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Iceland will not hunt whales for the first time in 17 years this summer

Iceland will not hunt whales for the first time in 17 years this summer

  • Icelandic fishermen typically hunt minke whales and endangered common whales in the summer
  • But no whales are caught this year – the first time a whaling season has been skipped since 2003, when a temporary ban on killing the animals ended
  • Fisheries said the decline in Japanese demand for whale meat was behind the decision

Icelandic fishermen do not catch whales this summer – the first time in 17 years that a hunting season has been abandoned.

Fishermen on the island said that a collapse in demand for whale meat – especially in Japan – means there is no point in looking for the animals.

A small amount of dwarf meat is imported from Norway to meet domestic demand, but whalers will instead focus on harvesting sea urchins.

Icelandic whalers are not killing any of the animals this summer for the first time since 2003, after a collapse in demand for meat showed them the hunting season (stock)

Icelandic whalers are not killing any of the animals this summer for the first time since 2003, after a collapse in demand for meat showed them the hunting season (stock)

Kristján Loftsson, managing director of Hvals hf. – the only fishing on the island allowed to catch endangered whales – announced in the spring that his company would not fish this year.

Mr Loftsson said to the local TV station RUV that this was due to a collapse of the Japanese market making it difficult to sell the meat.

However, Ólafur Ólafsson – captain of the company's ship – told Stöð 2 that the real reason was because a permit was not granted on time.

After the announcement of Hval's, minke whalers soon followed their example and canceled their hunting season.

Gunnar Bergmann Jonsson, owner of Dwarf Waffe IP operators, said he will fish sea urchins instead until September 1 instead.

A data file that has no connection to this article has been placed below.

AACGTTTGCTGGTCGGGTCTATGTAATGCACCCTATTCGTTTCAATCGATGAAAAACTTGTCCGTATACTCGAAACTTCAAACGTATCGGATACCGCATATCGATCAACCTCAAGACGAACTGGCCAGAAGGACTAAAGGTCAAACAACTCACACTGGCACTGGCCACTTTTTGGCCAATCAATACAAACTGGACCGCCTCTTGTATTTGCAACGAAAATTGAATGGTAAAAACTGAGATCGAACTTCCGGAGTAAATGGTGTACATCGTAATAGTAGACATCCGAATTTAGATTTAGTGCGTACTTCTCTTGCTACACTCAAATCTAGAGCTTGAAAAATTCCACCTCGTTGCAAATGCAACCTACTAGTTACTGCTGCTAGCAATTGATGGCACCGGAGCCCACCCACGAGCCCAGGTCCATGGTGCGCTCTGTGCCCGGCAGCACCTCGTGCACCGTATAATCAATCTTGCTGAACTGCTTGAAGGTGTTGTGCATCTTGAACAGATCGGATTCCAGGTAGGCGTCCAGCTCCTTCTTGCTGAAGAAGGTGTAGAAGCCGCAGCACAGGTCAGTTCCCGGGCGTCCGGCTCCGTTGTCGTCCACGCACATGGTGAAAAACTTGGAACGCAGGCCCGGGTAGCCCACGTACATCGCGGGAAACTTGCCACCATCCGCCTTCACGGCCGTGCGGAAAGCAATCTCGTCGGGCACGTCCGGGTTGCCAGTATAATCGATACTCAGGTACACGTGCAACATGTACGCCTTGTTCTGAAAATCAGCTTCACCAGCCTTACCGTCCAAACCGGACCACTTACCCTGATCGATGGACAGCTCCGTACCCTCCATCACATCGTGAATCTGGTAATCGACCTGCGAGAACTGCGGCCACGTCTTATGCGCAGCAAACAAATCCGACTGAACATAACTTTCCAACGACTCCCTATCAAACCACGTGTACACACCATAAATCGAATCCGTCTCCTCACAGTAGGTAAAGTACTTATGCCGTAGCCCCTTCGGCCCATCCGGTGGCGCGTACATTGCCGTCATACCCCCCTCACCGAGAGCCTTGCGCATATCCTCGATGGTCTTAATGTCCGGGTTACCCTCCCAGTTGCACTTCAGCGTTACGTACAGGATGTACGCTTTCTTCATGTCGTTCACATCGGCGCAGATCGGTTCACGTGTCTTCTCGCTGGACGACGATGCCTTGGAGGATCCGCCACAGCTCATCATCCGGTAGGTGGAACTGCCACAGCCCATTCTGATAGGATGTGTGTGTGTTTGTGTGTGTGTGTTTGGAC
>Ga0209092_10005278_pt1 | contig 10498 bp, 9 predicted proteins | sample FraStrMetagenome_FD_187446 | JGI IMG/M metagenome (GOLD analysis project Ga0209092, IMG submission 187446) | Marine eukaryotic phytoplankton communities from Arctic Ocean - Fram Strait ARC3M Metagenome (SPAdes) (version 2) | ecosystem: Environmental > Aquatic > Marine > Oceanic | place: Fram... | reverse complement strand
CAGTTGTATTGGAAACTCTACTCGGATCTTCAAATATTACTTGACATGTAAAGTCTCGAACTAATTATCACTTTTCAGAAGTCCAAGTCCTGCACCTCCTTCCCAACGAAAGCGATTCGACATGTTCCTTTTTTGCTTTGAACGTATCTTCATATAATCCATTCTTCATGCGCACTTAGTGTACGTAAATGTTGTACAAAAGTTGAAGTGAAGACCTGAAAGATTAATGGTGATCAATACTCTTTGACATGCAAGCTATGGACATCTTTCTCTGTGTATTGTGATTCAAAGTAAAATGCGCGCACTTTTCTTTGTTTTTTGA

The government-run Marine Research Institute also said it will not catch whales for research purposes, meaning that none will be killed in Iceland this summer.

The fall in demand comes after Japan re-started its commercial whale hunt for the first time in 31 years this week (photo)

The fall in demand comes after Japan re-started its commercial whale hunt for the first time in 31 years this week (photo)

The fall in demand comes after Japan re-started its commercial whale hunt for the first time in 31 years this week (photo)

It is the first time this has happened since 2003 – when a temporary ban on whaling was lifted to allow fishing for research purposes.

The law was revised in 2006 to enable whaling on a profit basis.

Despite the pause in whale hunting this year, Mr. Jonsson said he plans to return to the hunt for minke whale in the summer of 2020.

The drop in demand for imported whale meat from Japan comes after the country restarted its own commercial whaling for the first time in 31 years.

Five trawlers left early in the morning at Kushiro harbor and sailed back a few hours later with two minke whales.

Japan has been fishing for years under the guise of whale research, but the law changed this hunting season.

Minister says the quota for this year will be 227 whales – less than half of what was caught under the research quota.

. (TagsToTranslate) Dailymail (t) news (t) japan

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